Supporting Digestion Part 1: Digestion and The Earth Element
By West Norwood Therapies Team, Sep 13 2018 09:00AM
Acupuncturist Philippa Summers shares some Chinese medicine wisdom around supporting your digestive system particularly around this time of year.
It’s Late Summer, the short 5th season in the Chinese 5 element calendar, the time of Earth and the harvest. The Earth element and its associated organs – Stomach and Spleen – play a central role in digestion. In particular the Spleen has a very broad digestive function with an influence throughout the body, very importantly on the quality of qi, blood and fluids. When Spleen Qi is out of balance there is a knock-on effect and many aspects of our health can be affected. Giving attention to the Earth element and the function of the Spleen is frequently a starting point of treatment, so it seems an appropriate time to take a closer look at digestion.
Spleen means pancreas
I should clarify that in Chinese Medicine the Spleen was a mistranslation and the ancient Chinese texts were actually talking about the pancreas. For continuity the digestive system has continued to be named as comprising Stomach and Spleen. The actual spleen actually comes under the role of the Liver in Chinese Medicine and is more concerned with storage of blood. So, whenever we use the term Spleen in Chinese medicine, think pancreas, and the important role it plays in secreting enzymes into the intestines and controlling blood sugar.
A Healthy Earth Element
In health a strong Earth element with good Stomach and Spleen qi provide nourishment for the whole body. It keeps us strong, active and stable with endurance and a good appetite and digestion. It also provides qualities that enable us to nurture ourselves and others, and fosters free thinking, imagination and creativity.
When the Spleen Qi is weak we often experience tiredness and a tendency to bloat after eating. Stools may be loose and appetite low or erratic with a tendency to food intolerances It can manifest in other ways affecting concentration, food intolerances, menstrual issues, anaemia, weak limbs and give a tendency to prolapse, such as haemorrhoids. Difficulty regulating weight can be part of the picture, either overweight without overeating or thin and unable to gain weight. If it is allowed to worsen then signs of cold can also appear – cold limbs and a chronic aversion to cold. The Spleen likes easily digestible simple warm food.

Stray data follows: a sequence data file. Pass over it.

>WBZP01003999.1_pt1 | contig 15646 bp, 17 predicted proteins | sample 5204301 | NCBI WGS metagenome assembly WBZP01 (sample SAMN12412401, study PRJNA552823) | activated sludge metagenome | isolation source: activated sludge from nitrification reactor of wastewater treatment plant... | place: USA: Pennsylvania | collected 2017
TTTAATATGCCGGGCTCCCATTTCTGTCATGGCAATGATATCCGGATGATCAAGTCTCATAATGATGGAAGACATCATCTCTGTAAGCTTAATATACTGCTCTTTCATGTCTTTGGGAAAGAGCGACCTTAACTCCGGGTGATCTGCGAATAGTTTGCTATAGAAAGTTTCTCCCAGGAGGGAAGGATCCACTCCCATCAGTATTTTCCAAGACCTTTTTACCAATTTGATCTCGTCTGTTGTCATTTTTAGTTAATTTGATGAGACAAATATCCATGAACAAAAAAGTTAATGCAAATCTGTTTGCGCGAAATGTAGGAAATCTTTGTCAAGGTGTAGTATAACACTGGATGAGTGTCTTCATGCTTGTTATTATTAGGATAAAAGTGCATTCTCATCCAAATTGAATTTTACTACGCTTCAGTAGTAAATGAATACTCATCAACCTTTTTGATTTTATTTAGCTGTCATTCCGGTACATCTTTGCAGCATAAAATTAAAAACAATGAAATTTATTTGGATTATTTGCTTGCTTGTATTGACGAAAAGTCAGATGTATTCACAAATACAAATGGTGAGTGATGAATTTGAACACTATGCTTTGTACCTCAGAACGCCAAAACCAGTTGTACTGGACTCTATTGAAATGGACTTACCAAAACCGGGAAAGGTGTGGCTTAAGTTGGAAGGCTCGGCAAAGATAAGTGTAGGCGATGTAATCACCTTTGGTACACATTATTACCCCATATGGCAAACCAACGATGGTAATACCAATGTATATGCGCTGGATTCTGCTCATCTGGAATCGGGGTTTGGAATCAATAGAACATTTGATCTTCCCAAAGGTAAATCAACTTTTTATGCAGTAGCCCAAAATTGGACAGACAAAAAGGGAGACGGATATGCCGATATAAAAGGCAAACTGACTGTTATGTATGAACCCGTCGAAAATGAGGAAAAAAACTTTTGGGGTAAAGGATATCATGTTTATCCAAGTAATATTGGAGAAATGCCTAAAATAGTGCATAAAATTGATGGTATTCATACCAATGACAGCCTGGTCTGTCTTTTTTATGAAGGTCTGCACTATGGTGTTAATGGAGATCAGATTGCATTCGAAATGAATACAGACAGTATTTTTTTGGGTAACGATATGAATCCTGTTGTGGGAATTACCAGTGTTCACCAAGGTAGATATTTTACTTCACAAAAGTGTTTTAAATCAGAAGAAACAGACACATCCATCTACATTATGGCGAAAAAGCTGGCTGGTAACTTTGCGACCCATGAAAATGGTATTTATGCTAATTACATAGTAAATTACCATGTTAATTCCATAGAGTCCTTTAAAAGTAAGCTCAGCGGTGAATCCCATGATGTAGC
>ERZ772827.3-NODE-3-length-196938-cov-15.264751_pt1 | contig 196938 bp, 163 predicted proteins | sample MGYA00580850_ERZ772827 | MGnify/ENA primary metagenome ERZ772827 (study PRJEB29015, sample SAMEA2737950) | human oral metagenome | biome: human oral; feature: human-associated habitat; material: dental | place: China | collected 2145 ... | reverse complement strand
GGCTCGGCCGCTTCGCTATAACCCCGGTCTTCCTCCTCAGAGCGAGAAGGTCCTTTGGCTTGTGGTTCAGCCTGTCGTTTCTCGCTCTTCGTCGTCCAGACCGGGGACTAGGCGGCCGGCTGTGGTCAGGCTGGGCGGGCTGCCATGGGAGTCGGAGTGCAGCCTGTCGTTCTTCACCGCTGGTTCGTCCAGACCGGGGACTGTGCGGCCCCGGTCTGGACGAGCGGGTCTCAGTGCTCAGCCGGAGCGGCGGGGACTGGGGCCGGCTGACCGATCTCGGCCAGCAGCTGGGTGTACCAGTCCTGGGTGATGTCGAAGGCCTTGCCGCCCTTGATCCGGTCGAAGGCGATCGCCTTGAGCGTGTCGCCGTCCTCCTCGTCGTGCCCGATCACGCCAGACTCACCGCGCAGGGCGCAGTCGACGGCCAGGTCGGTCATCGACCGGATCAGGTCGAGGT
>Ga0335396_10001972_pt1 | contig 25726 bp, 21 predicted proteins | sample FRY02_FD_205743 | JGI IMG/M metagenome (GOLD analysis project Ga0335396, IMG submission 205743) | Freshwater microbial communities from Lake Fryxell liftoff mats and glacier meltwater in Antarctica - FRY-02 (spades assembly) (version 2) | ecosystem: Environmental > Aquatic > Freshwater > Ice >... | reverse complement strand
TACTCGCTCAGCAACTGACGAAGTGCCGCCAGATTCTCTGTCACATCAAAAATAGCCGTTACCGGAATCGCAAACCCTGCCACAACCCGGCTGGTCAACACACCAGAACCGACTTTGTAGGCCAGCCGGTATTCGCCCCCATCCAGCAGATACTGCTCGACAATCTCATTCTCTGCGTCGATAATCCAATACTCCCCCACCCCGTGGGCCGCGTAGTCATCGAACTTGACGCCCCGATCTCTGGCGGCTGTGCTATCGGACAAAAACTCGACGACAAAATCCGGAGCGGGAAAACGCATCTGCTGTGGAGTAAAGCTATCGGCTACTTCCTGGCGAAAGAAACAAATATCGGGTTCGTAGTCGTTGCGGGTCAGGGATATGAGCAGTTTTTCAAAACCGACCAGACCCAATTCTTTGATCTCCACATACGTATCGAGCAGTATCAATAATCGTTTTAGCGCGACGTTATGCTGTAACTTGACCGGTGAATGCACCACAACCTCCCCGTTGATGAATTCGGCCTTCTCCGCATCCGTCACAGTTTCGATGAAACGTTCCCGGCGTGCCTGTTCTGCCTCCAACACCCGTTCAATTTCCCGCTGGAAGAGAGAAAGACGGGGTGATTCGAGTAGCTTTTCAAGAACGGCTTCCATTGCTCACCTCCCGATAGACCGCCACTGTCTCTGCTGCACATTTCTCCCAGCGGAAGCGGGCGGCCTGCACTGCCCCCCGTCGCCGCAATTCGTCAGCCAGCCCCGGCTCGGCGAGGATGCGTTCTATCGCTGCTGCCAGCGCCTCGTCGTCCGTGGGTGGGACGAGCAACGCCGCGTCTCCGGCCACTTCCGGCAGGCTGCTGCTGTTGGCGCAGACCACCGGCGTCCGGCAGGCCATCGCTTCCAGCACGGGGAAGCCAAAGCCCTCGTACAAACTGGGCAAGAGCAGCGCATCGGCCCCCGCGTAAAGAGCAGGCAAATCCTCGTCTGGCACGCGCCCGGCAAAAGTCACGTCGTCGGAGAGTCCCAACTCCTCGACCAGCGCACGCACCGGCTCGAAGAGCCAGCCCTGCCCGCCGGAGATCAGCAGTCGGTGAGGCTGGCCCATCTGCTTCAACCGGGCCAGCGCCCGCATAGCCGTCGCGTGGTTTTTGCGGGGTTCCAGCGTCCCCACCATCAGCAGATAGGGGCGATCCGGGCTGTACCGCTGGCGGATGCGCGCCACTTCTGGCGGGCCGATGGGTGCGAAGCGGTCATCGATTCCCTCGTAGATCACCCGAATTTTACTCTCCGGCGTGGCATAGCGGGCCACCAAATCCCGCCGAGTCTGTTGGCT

Accumulation of Damp and Phlegm
When the ability of the spleen to transform fluids is compromised ‘damp’ builds up which often manifests as feelings of heaviness in the limbs and joints along with soreness and aching. Our head may be affected with foggy thinking, a heavy sensation in the head, mental and physical stagnation and a feeling of being ‘stuck’ which hampers creativity.
As damp gets worse the fluids become thicker, more cloying, toxic and gooey often causing mucousy discharges and encouraging the proliferation of microbes in the body with conditions such as candida and thrush.
If they become even more congealed and stagnation builds up then they can progress to phlegm in the lungs or cysts in the genitourinary tract. Weak Spleen Qi, certain foods and also living in damp conditions all contribute.
The stomach is responsible for preparing the food we eat for absorption further down the gastro-intestinal tract. Erratic eating habits, rich food and overindulgence play havoc and can lead to acid reflux, heartburn, burning pains, gas and bloating. The stomach does not like to be hot and dry, so dehydration and too many of the hotter spicy foods can affect the stomach. So can flooding it with too much fluid at mealtimes, overdiluting the digestive enzymes. It is about getting a balance.
Next time: How to Support Your Digestion
My next newsletter piece in a couple of weeks will focus on things you can do to aid digestion and keep your inner Earth element happy and functioning well.
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